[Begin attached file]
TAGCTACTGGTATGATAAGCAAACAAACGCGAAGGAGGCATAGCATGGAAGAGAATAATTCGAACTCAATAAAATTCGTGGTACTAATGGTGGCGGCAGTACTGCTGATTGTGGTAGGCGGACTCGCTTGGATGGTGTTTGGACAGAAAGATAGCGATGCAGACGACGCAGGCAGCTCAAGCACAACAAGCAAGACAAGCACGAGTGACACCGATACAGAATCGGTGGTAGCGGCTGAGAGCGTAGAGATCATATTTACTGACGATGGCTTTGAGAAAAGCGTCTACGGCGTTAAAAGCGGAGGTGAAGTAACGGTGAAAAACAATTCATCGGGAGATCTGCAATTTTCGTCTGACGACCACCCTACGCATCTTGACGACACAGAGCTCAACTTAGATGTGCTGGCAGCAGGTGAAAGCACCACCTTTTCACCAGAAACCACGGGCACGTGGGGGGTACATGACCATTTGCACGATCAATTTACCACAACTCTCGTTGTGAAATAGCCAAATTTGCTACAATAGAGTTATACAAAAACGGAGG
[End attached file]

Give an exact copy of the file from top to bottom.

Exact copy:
TAGCTACTGGTATGATAAGCAAACAAACGCGAAGGAGGCATAGCATGGAAGAGAATAATTCGAACTCAATAAAATTCGTGGTACTAATGGTGGCGGCAGTACTGCTGATTGTGGTAGGCGGACTCGCTTGGATGGTGTTTGGACAGAAAGATAGCGATGCAGACGACGCAGGCAGCTCAAGCACAACAAGCAAGACAAGCACGAGTGACACCGATACAGAATCGGTGGTAGCGGCTGAGAGCGTAGAGATCATATTTACTGACGATGGCTTTGAGAAAAGCGTCTACGGCGTTAAAAGCGGAGGTGAAGTAACGGTGAAAAACAATTCATCGGGAGATCTGCAATTTTCGTCTGACGACCACCCTACGCATCTTGACGACACAGAGCTCAACTTAGATGTGCTGGCAGCAGGTGAAAGCACCACCTTTTCACCAGAAACCACGGGCACGTGGGGGGTACATGACCATTTGCACGATCAATTTACCACAACTCTCGTTGTGAAATAGCCAAATTTGCTACAATAGAGTTATACAAAAACGGAGG